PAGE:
From Zuiderzee to Markermeer to Gouwzee
The story of the battle against the water - from floods to the Afsluitdijk
The Zuiderzee - a sea which was a cause of both pain and pride for the Netherlands. Before 1932 the Zuiderzee was an enclosed sea. Please note - before that time Amsterdam was situated on the sea. As were Volendam and Marken. Huge floods and disasters were the catalysts to creating the Dutch sense of resolve which led to taking on their greatest battle ever - that against the sea.
Before 1916: Amsterdam, Marken and Volendam are situated on the sea, namely the Zuiderzee, with a surface measuring about 6,000 square kilometres. Fisheries and other related trades flourish around the Zuiderzee.
1916: The Netherlands are hit by severe floods. Disaster strikes on 13th and 14th January when the water level in the Zuiderzee is raised by a storm flood. At the same time the rivers in the Netherlands are transporting melt water from the frozen hinterland into the Zuiderzee, putting it under pressure. As a result the dykes along the Zuiderzee burst in dozens of places. There is a minimal number of fatalities, but the nation is shocked.
1918: The Zuiderzee Law is passed. The Dutch are ready for this measure because of the flood two years earlier. The sea must be contained, no matter what the consequences are for the fishermen and sailors.
1932: The Netherlands take on the battle against the water, especially its turbulent character. The Afsluitdijk between Den Oever in North-Holland and Zurich in Friesland is completed. This thirty-two- kilometre sea defence heralds the end of the Zuiderzee. The area below the Afsluitdijk receives the new name "het Ijsselmeer". The water becomes brackish instead of salt, which has far-reaching consequences for the fishing communities.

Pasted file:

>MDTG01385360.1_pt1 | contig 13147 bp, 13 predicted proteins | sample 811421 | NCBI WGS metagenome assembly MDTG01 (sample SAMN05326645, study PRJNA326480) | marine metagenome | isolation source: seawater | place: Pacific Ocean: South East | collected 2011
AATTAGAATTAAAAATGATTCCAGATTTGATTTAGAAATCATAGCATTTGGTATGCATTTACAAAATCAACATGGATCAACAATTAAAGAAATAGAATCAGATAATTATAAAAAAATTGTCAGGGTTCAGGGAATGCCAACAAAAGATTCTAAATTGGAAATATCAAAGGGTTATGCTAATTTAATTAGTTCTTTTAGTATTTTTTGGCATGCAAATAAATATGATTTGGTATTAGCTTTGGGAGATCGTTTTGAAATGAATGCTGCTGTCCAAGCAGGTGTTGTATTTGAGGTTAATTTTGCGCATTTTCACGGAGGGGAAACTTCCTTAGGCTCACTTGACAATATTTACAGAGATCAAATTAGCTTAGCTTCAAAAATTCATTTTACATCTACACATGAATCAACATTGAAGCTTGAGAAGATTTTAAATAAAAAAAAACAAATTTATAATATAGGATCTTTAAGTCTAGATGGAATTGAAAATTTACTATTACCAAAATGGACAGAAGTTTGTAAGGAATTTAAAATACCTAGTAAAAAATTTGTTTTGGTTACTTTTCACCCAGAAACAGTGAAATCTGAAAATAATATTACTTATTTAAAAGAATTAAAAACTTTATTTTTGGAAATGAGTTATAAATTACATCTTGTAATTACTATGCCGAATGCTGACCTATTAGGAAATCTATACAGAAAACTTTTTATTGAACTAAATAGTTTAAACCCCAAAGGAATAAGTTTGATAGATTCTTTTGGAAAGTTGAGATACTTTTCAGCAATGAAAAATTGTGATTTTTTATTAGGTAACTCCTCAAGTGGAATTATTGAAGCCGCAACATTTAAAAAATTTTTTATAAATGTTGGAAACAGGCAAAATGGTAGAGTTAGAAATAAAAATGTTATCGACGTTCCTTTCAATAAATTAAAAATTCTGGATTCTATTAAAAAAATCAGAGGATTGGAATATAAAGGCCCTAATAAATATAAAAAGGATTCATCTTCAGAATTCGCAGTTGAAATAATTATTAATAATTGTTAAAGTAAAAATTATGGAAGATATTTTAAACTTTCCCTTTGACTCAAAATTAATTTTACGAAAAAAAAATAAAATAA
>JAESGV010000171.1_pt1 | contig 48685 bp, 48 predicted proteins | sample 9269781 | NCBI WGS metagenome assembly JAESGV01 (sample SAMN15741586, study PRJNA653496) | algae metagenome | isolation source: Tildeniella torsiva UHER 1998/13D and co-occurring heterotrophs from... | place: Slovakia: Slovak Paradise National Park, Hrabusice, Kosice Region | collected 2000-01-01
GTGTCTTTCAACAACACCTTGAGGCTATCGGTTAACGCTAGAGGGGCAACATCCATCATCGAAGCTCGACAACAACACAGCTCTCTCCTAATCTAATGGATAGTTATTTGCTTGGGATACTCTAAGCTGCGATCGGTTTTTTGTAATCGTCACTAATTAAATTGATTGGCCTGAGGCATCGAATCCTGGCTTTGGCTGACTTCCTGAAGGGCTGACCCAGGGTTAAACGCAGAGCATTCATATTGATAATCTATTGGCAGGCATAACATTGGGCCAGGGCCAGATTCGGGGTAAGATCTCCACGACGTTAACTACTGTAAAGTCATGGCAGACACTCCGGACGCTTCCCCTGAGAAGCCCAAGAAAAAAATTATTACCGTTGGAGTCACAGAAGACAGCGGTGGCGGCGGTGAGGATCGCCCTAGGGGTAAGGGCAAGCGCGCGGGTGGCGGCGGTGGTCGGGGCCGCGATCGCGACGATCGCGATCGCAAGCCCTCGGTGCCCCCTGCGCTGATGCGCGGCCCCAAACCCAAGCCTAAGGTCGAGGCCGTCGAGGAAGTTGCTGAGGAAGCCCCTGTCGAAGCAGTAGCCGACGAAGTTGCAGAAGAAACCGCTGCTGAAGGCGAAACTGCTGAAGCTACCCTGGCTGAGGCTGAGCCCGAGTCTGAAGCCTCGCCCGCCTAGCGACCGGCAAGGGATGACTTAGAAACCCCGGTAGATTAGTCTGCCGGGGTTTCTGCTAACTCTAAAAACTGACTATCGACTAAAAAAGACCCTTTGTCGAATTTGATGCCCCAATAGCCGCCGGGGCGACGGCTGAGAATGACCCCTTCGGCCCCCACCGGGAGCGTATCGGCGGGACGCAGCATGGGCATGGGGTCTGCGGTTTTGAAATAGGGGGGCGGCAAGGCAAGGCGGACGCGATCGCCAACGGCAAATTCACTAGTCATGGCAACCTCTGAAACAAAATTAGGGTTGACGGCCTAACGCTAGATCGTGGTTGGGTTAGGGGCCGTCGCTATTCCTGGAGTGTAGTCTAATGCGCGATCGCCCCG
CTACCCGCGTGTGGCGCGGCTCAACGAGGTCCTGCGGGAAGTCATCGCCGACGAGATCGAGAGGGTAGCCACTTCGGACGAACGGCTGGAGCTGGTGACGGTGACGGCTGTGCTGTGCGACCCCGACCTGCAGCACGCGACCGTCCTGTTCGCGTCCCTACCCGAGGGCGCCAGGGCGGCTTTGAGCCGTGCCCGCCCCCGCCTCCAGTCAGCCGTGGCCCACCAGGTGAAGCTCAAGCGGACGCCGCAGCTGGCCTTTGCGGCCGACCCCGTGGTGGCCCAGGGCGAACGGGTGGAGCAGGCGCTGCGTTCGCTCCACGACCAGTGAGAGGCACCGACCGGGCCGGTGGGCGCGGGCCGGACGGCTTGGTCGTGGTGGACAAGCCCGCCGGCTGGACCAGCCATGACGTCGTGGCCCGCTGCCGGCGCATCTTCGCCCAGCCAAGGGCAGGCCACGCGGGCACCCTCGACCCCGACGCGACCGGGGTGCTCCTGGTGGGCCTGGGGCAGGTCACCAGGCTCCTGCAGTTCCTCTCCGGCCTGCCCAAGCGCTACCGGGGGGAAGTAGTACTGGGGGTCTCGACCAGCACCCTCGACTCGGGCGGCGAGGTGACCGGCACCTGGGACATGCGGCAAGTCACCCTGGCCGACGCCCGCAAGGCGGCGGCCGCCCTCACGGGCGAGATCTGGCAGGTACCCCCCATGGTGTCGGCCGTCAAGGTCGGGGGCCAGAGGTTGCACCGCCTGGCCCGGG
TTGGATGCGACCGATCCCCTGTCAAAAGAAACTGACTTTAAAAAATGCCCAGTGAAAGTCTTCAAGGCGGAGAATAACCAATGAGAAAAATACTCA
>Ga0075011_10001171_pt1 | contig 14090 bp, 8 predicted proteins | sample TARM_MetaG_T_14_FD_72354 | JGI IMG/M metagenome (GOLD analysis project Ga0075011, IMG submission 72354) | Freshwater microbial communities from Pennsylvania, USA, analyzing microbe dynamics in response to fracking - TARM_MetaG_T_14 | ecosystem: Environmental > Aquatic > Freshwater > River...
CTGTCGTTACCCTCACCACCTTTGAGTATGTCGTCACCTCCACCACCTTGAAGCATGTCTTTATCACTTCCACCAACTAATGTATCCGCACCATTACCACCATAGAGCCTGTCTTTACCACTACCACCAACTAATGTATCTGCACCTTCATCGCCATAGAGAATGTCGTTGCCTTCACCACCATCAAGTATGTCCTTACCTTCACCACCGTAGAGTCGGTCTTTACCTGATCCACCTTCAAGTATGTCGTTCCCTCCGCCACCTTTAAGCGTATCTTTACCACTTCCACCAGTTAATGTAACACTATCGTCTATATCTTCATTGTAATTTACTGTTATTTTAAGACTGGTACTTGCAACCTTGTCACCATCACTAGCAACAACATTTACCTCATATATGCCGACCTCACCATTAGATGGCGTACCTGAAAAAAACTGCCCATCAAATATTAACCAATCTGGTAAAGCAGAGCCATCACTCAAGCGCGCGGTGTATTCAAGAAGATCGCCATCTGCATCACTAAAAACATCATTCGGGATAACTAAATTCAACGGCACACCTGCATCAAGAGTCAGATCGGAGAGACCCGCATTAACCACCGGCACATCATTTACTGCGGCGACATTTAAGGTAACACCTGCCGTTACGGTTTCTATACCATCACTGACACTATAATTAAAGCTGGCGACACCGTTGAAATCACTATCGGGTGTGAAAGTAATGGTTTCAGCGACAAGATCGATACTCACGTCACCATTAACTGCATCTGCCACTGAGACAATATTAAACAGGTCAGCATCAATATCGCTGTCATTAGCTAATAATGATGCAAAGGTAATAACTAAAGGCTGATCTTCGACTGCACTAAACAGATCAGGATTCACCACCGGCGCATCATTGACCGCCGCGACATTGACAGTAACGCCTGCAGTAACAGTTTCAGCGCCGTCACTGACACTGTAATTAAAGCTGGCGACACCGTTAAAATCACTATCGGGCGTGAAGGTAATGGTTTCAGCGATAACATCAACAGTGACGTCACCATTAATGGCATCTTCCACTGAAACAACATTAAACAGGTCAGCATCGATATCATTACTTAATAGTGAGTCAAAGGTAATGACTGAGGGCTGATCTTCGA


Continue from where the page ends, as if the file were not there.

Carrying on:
1940: A begin is made in the drainage and reclamation of land for Flevoland, the future 12th province of the Netherlands. Before 1940 this region consisted mainly of water.
1953: In the Netherlands this year is synonymous with catastrophic flooding, the "Watersnoodramp". In the early morning of 1st February a combination of a western storm and a spring tide bring disaster to the south of the Netherlands. The Afsluitdijk withstands her first great test. In the area of South-Holland where 100,000 people were made homeless and 200,000 hectares of land were flooded in 1836, the damage in the region around the former Zuiderzee remains limited.
1957: The construction of the dyke to Marken. The island Marken becomes a peninsula, connected to the mainland by the Zeedijk. It is no longer necessary for sailors to bring supplies to the island through ice and snow. The tightly-knit community of Marken becomes accessible for the rest of the world.
1976: The Houtribdijk, between Enkhuizen and Lelystad, is completed. Marken and Volendam are no longer on Lake Ijsselmeer but on Lake Markermeer. There are plans for reclamation of more land from Lake Markermeer. In that case , Marken will lose its status as an island and become part of a large reclaimed area.
1986: The Netherlands officially take possession of a 12th province. Flevoland, to the west of Marken, is completely reclaimed from the water. An ingenious reclamation project provides an extra 1,500 square kilometres of land for the Netherlands.
2003: An official decision is made not to reclaim land from any part of Lake Markermeer. Marken will remain a peninsula.